In case you were wondering, the answer is no; nothing is sacred anymore. At least not to advertisers. A Dutch company called Geotronics recently launched a re-branding campaign by staging a full-blown musical number in the busy concourse of a train station in Utrecht. While there are plenty of ways to read this (the least entertaining of which is not that we'll finally have an answer for people who say musicals are unrealistic because "no one bursts into song and dance routines in real life"), it seems to set a troubling precedent. Long since unsatisfied by innumerable billboards and neon signs, advertisers have been aggressively acquiring pieces of the cityscape (ceilings, stairs, escalators, trees, sidewalks, benches, busses, etc.) over the past few decades. With this latest move, it seems, even the physical space -- the very air around us -- is fair game for splashy advertisements.
Observe above: an image of Charing Cross Station in London. Below, the same image with green filters highlighting existing advertisements:
Here, as in most contemporary public and quasi-public spaces, people are bombarded with ads for food, real estate, toiletries, and events. The advertising has become so ubiquitous, that it seems abnormal to pass through an urban space without ads on every flat surface (think back to the media bonanza in late 2006 when São Paulo banned all outdoor ads). And now, we can't even count on the people we're sitting next to, or the janitor sweeping up litter a few yards away, not to be a part of some grandiose sales pitch just waiting to erupt. The advertisement space in public spaces starts to look a bit more like this:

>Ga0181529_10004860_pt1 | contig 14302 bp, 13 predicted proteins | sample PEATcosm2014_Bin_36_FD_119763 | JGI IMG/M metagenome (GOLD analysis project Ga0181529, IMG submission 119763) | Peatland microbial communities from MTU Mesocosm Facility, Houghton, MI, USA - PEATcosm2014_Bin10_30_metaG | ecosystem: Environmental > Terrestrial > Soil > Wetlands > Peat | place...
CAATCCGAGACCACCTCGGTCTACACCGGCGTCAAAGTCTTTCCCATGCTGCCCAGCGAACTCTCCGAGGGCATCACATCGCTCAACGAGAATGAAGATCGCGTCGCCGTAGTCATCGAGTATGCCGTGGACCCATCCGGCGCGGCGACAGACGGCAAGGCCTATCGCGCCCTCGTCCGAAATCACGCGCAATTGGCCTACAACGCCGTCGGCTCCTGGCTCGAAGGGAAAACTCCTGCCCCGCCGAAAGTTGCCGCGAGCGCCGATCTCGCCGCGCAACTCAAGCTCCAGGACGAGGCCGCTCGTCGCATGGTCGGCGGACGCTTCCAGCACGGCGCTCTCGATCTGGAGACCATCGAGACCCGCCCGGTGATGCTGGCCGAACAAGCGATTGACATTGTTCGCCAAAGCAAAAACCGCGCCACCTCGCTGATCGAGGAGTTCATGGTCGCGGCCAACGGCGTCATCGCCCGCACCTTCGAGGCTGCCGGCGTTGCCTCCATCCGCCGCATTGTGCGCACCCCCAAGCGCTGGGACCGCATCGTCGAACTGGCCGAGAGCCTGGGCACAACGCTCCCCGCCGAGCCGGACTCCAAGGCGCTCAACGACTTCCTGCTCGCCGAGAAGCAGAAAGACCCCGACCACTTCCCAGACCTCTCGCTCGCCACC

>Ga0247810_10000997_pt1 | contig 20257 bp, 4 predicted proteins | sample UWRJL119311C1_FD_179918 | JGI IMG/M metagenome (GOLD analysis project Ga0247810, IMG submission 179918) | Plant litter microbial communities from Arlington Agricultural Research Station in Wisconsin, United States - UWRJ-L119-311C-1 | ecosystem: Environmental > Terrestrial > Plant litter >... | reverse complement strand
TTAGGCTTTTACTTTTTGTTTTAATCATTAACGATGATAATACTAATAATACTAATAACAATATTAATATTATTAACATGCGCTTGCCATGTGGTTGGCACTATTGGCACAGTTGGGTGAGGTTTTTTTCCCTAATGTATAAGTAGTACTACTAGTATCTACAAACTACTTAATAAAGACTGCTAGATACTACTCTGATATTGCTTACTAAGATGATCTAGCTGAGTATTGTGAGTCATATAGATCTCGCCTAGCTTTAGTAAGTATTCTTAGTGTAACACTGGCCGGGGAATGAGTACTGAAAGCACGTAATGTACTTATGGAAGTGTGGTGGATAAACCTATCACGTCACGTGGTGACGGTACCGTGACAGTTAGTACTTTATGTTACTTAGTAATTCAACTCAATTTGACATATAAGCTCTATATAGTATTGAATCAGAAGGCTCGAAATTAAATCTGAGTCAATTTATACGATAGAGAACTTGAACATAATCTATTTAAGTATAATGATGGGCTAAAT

There's a fundamental problem with being told by your environment that you are merely a consumer. Yes, we are consumers living in a capitalist society, and I don't intend to argue the merit or value of that. But there is something to be said for maintaining the dignity of public space, and keeping some places free of advertisements. If we merely see each other as fellow consumers we are, in an odd way, pitted against each other. I have to buy what you can't buy if I want to feel successful. Ads do nothing to reinforce the fundamental building blocks of any harmonious human settlement: community, interdependence, and civic engagement. Those are the values that public spaces should strive to promote.
But what's the big deal with the Geotronics musical performance ad, you may be asking? If we are already bombarded by ads everywhere we go, what's the difference adding the occasional flash-mob-esque song and dance routine hawking toothpaste or the newest Barbie doll? It might even be fun -- certainly moreso than any billboard. But advertising has a way of growing, cancer-like, taking over new nooks and crannies without us noticing. In some cities, storefronts are now more profitable with windows boarded up to shoulder more posters and billboards.
Jump ahead a decade or two, to when these performance ads have become more commonplace. What happens when civic officials see more value in a park as a place for elaborate performance ads? Just imagine your city's parks, transit stations, and civic plazas as dozens or even hundreds of little Disneylands. And what would a child who grows up riding the Citibank Train to Coca Cola Park instead of just 'the local playground' think of the city once they were grown? The only value a place has once it's been bought is what the company that bought it was willing to pay for it.
(Original photo from Flickr user annabelb. The original full-sized color version can be viewed by clicking the photo.)